» Maxillofacial Prosthodontics
Maxillofacial prosthetics :

                 Maxillofacial prosthetics (Maxillofacial Prosthodontics) is a sub-specialty (or super-specialty) of Prosthodontics. It is the only recognized sub-specialty of all dental specialties by the American Dental Association. Maxillofacial prosthodontists treat patients who have acquired and congenital defects of the head and neck (maxillofacial) region due to cancer, surgery, trauma, and/or birth defects. Maxillary obturators, speech-aid prosthesis (formerly called as Pharyngeal/soft palate obturators) and mandibular-resection prostheses are the most common prostheses planned and fabricated by Maxillofacial prosthodontists. Other types of prostheses include artificial eyes, nose and other facial prostheses fabricated in conjunction with an anaplastologist.

                Treatment is multidisciplinary, involving oral and maxillofacial surgeons, plastic surgeons, head and neck surgeons, ENT doctors, oncologists, speech therapists, occupational therapists, physiotherapists, and other healthcare professionals.

               A maxillary obturator is a prosthesis that totally occludes an opening such as an oronasal fistula (in the roof of the mouth). They are similar to dental retainers, but without the front wire. Palatal obturators are typically short-term prosthetics used to close defects of the hard/soft palate that may affect speech production or cause nasal regurgitation during feeding. Following surgery, there may remain a residual orinasal opening on the palate, alveolar ridge, or labial vestibule. A palatal obturator may be used to compensate for hypernasality and to aid in speech therapy targeting correction of compensatory articulation caused by the cleft palate. In simpler terms, a palatal obturator covers any fistulas (or "holes") in the roof of the mouth that lead to the nasal cavity, providing the wearer with a plastic/acrylic, removable roof of the mouth, which aids in speech, eating, and proper air flow.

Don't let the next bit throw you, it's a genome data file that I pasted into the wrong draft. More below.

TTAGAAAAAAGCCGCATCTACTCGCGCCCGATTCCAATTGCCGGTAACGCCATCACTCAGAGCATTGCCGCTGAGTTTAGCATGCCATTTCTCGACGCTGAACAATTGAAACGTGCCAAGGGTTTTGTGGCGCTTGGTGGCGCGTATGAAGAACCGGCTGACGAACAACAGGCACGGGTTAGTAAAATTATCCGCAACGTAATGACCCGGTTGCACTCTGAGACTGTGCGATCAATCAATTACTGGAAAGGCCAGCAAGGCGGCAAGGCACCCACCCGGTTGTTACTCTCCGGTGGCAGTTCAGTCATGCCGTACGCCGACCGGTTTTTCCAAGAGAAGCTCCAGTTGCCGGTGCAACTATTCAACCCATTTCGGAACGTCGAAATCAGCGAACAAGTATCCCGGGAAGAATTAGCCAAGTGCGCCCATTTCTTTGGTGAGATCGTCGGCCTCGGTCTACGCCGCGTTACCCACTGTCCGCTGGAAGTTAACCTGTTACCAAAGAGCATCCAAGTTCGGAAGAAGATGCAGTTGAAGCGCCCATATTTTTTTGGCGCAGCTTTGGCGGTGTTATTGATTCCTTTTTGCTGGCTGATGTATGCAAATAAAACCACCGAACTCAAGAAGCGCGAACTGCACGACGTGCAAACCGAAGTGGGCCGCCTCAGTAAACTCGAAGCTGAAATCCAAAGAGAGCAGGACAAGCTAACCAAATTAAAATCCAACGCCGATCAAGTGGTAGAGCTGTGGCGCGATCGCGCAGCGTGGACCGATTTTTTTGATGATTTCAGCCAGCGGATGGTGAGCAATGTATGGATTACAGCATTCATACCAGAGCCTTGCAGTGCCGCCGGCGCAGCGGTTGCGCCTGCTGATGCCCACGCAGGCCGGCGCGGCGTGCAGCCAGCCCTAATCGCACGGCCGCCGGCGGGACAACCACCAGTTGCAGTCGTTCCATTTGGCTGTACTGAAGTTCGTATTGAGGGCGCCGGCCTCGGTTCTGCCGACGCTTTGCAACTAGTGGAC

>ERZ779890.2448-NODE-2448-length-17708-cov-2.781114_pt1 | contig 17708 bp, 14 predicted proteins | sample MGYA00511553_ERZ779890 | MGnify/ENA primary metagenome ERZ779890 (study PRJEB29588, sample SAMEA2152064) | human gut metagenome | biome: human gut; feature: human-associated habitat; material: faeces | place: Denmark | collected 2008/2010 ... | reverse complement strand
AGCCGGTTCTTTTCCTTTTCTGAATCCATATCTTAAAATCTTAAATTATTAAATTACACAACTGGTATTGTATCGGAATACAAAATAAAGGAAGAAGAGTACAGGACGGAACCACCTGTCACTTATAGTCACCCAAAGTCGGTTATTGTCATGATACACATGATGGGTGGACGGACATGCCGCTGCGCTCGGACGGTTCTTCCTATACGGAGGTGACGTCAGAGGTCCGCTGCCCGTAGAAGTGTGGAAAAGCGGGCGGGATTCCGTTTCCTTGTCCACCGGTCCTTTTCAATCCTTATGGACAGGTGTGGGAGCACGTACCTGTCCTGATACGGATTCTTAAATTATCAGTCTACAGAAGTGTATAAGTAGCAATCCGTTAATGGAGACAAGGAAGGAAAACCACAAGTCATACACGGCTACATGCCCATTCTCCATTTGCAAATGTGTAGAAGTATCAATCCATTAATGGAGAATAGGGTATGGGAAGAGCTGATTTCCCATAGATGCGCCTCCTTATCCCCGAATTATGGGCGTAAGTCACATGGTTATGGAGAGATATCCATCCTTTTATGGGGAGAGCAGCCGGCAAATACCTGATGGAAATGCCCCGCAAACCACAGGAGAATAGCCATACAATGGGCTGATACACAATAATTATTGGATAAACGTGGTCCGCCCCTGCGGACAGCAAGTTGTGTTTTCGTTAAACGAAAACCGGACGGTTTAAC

1) rehabilitation of patient with maxillary and orbital resection with magnet retained intraoral-extraoral combination prosthesis

2) rehabilitation of patient with maxillary resection with maxillary obturator prosthesis

3) feeding plate for a day old baby with cleft lip & cleft palate

Ocular Defect :

                Rehabilitation of patient with ocular defect by ocular prosthesis or artificial eye An ocular prosthesis or artificial eye is a type of craniofacial prosthesis that replaces an absent natural eye following an enucleation,evisceration, or orbital exenteration. The prosthesis fits over an orbital implant and under the eyelids. Often referred to as a glass eye, the ocular prosthesis roughly takes the shape of a convex shell and is made of medical grade plastic acrylic. A few ocular prostheses today are made of cryolite glass. A variant of the ocular prosthesis is a very thin hard shell known as a scleral shell which can be worn over a damaged or eviscerated eye. Makers of ocular prosthetics are known as ocularists. An ocular prosthesis does not provide vision; this would be a visual prosthesis. Someone with an ocular prosthesis is totally blind on the affected side and has monocular (one sided) vision.

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